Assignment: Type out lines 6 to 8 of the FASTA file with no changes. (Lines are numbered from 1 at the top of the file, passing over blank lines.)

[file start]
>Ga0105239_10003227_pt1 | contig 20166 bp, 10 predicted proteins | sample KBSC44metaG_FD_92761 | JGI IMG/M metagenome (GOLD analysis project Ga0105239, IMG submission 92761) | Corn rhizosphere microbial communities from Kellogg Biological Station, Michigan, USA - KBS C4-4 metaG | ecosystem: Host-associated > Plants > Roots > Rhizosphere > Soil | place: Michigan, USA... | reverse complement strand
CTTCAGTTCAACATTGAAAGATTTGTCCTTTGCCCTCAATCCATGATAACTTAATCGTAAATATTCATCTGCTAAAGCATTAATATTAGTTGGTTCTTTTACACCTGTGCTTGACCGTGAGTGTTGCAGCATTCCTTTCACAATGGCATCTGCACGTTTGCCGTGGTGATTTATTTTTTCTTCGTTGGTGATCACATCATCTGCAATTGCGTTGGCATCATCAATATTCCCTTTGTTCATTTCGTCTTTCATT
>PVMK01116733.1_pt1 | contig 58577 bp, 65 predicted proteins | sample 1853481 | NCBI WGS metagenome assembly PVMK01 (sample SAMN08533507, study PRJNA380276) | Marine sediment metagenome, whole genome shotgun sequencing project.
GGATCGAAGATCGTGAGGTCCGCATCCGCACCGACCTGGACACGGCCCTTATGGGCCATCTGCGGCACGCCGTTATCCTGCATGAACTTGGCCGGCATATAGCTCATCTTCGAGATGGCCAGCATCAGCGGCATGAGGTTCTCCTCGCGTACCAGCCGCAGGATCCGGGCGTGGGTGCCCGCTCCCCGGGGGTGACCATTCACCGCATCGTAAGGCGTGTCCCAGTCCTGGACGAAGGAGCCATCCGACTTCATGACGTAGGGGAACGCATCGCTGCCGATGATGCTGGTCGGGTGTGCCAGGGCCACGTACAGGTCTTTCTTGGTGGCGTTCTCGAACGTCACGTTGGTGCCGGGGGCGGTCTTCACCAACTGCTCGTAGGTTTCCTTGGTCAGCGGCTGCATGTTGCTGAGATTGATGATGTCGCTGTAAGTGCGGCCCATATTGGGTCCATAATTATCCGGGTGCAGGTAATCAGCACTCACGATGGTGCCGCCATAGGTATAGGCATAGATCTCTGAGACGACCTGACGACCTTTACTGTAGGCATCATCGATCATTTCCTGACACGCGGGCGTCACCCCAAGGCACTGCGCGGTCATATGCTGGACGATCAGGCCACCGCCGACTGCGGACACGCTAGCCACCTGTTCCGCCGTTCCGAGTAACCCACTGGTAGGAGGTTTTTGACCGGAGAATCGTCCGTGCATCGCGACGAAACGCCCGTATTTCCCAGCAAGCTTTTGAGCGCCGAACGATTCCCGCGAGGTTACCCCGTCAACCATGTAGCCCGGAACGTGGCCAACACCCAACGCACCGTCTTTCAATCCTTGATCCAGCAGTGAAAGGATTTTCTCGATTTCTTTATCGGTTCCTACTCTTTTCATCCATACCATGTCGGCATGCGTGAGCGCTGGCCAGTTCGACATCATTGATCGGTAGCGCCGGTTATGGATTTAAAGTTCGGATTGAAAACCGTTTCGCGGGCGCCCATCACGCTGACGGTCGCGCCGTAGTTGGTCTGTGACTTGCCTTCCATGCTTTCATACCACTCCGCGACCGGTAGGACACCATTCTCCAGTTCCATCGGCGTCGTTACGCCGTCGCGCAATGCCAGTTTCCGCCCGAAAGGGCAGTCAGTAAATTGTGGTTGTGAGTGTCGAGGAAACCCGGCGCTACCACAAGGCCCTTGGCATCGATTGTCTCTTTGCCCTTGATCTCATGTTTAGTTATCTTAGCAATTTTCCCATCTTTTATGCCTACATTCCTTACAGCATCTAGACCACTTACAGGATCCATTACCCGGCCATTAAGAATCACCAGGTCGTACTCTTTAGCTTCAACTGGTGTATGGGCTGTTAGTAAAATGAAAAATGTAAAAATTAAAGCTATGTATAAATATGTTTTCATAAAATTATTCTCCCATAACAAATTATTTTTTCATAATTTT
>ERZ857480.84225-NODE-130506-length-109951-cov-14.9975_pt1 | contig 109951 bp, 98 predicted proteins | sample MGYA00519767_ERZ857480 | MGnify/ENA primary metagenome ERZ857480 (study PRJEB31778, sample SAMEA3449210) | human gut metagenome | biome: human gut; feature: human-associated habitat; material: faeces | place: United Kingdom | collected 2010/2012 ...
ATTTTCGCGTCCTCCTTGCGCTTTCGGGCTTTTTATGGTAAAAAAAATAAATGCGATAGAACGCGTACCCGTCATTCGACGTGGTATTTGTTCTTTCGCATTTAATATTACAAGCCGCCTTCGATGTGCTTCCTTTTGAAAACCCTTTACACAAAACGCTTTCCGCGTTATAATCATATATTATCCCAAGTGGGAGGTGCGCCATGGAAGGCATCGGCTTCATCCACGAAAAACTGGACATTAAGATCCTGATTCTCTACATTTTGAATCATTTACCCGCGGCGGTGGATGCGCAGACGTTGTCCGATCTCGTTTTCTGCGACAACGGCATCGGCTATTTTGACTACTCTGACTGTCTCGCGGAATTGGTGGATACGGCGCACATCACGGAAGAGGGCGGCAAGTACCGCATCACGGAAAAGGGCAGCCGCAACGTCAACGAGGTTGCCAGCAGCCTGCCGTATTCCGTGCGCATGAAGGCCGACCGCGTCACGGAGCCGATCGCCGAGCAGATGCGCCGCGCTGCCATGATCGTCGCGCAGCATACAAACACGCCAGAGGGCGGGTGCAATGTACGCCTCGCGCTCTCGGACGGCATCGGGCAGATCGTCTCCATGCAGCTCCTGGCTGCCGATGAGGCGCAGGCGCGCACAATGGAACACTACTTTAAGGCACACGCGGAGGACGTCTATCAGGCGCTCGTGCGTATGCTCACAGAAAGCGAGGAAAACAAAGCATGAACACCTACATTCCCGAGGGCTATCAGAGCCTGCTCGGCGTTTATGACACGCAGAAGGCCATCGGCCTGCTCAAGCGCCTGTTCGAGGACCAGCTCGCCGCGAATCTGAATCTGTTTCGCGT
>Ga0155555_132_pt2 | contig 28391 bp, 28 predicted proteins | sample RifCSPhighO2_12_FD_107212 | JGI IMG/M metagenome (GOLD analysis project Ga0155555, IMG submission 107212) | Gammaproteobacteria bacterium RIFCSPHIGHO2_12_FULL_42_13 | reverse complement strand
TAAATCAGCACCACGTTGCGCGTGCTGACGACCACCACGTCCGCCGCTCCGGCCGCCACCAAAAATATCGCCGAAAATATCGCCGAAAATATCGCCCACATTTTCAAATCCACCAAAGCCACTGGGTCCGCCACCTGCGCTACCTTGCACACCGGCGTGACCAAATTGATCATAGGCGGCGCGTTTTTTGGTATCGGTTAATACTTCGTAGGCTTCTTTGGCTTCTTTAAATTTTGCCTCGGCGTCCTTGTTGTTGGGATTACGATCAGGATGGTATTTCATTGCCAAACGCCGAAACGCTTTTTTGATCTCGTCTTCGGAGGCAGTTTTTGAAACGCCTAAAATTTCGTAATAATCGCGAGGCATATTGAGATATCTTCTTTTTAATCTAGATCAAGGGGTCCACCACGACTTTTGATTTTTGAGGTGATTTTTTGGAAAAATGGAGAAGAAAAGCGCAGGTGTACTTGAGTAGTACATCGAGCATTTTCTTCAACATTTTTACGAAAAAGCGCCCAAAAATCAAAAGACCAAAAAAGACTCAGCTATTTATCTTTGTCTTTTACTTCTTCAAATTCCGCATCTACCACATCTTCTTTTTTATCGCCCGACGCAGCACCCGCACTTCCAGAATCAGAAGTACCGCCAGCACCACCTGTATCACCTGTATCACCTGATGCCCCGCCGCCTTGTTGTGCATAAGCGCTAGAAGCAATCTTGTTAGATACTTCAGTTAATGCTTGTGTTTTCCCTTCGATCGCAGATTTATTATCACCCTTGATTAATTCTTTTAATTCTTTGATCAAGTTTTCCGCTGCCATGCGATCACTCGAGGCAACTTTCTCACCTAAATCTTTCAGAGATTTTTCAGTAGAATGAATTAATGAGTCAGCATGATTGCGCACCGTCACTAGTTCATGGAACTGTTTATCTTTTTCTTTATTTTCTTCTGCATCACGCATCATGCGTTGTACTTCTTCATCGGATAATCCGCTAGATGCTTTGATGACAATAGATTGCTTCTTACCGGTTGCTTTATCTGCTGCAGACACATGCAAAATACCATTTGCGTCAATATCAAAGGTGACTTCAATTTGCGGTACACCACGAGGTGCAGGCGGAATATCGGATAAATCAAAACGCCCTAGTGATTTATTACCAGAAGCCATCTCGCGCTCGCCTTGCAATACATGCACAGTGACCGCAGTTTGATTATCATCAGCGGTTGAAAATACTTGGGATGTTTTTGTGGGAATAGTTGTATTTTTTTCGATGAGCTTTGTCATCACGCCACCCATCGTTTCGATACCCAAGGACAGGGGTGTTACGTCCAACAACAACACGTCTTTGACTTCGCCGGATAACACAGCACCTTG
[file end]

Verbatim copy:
ATTTTCGCGTCCTCCTTGCGCTTTCGGGCTTTTTATGGTAAAAAAAATAAATGCGATAGAACGCGTACCCGTCATTCGACGTGGTATTTGTTCTTTCGCATTTAATATTACAAGCCGCCTTCGATGTGCTTCCTTTTGAAAACCCTTTACACAAAACGCTTTCCGCGTTATAATCATATATTATCCCAAGTGGGAGGTGCGCCATGGAAGGCATCGGCTTCATCCACGAAAAACTGGACATTAAGATCCTGATTCTCTACATTTTGAATCATTTACCCGCGGCGGTGGATGCGCAGACGTTGTCCGATCTCGTTTTCTGCGACAACGGCATCGGCTATTTTGACTACTCTGACTGTCTCGCGGAATTGGTGGATACGGCGCACATCACGGAAGAGGGCGGCAAGTACCGCATCACGGAAAAGGGCAGCCGCAACGTCAACGAGGTTGCCAGCAGCCTGCCGTATTCCGTGCGCATGAAGGCCGACCGCGTCACGGAGCCGATCGCCGAGCAGATGCGCCGCGCTGCCATGATCGTCGCGCAGCATACAAACACGCCAGAGGGCGGGTGCAATGTACGCCTCGCGCTCTCGGACGGCATCGGGCAGATCGTCTCCATGCAGCTCCTGGCTGCCGATGAGGCGCAGGCGCGCACAATGGAACACTACTTTAAGGCACACGCGGAGGACGTCTATCAGGCGCTCGTGCGTATGCTCACAGAAAGCGAGGAAAACAAAGCATGAACACCTACATTCCCGAGGGCTATCAGAGCCTGCTCGGCGTTTATGACACGCAGAAGGCCATCGGCCTGCTCAAGCGCCTGTTCGAGGACCAGCTCGCCGCGAATCTGAATCTGTTTCGCGT
>Ga0155555_132_pt2 | contig 28391 bp, 28 predicted proteins | sample RifCSPhighO2_12_FD_107212 | JGI IMG/M metagenome (GOLD analysis project Ga0155555, IMG submission 107212) | Gammaproteobacteria bacterium RIFCSPHIGHO2_12_FULL_42_13 | reverse complement strand
TAAATCAGCACCACGTTGCGCGTGCTGACGACCACCACGTCCGCCGCTCCGGCCGCCACCAAAAATATCGCCGAAAATATCGCCGAAAATATCGCCCACATTTTCAAATCCACCAAAGCCACTGGGTCCGCCACCTGCGCTACCTTGCACACCGGCGTGACCAAATTGATCATAGGCGGCGCGTTTTTTGGTATCGGTTAATACTTCGTAGGCTTCTTTGGCTTCTTTAAATTTTGCCTCGGCGTCCTTGTTGTTGGGATTACGATCAGGATGGTATTTCATTGCCAAACGCCGAAACGCTTTTTTGATCTCGTCTTCGGAGGCAGTTTTTGAAACGCCTAAAATTTCGTAATAATCGCGAGGCATATTGAGATATCTTCTTTTTAATCTAGATCAAGGGGTCCACCACGACTTTTGATTTTTGAGGTGATTTTTTGGAAAAATGGAGAAGAAAAGCGCAGGTGTACTTGAGTAGTACATCGAGCATTTTCTTCAACATTTTTACGAAAAAGCGCCCAAAAATCAAAAGACCAAAAAAGACTCAGCTATTTATCTTTGTCTTTTACTTCTTCAAATTCCGCATCTACCACATCTTCTTTTTTATCGCCCGACGCAGCACCCGCACTTCCAGAATCAGAAGTACCGCCAGCACCACCTGTATCACCTGTATCACCTGATGCCCCGCCGCCTTGTTGTGCATAAGCGCTAGAAGCAATCTTGTTAGATACTTCAGTTAATGCTTGTGTTTTCCCTTCGATCGCAGATTTATTATCACCCTTGATTAATTCTTTTAATTCTTTGATCAAGTTTTCCGCTGCCATGCGATCACTCGAGGCAACTTTCTCACCTAAATCTTTCAGAGATTTTTCAGTAGAATGAATTAATGAGTCAGCATGATTGCGCACCGTCACTAGTTCATGGAACTGTTTATCTTTTTCTTTATTTTCTTCTGCATCACGCATCATGCGTTGTACTTCTTCATCGGATAATCCGCTAGATGCTTTGATGACAATAGATTGCTTCTTACCGGTTGCTTTATCTGCTGCAGACACATGCAAAATACCATTTGCGTCAATATCAAAGGTGACTTCAATTTGCGGTACACCACGAGGTGCAGGCGGAATATCGGATAAATCAAAACGCCCTAGTGATTTATTACCAGAAGCCATCTCGCGCTCGCCTTGCAATACATGCACAGTGACCGCAGTTTGATTATCATCAGCGGTTGAAAATACTTGGGATGTTTTTGTGGGAATAGTTGTATTTTTTTCGATGAGCTTTGTCATCACGCCACCCATCGTTTCGATACCCAAGGACAGGGGTGTTACGTCCAACAACAACACGTCTTTGACTTCGCCGGATAACACAGCACCTTG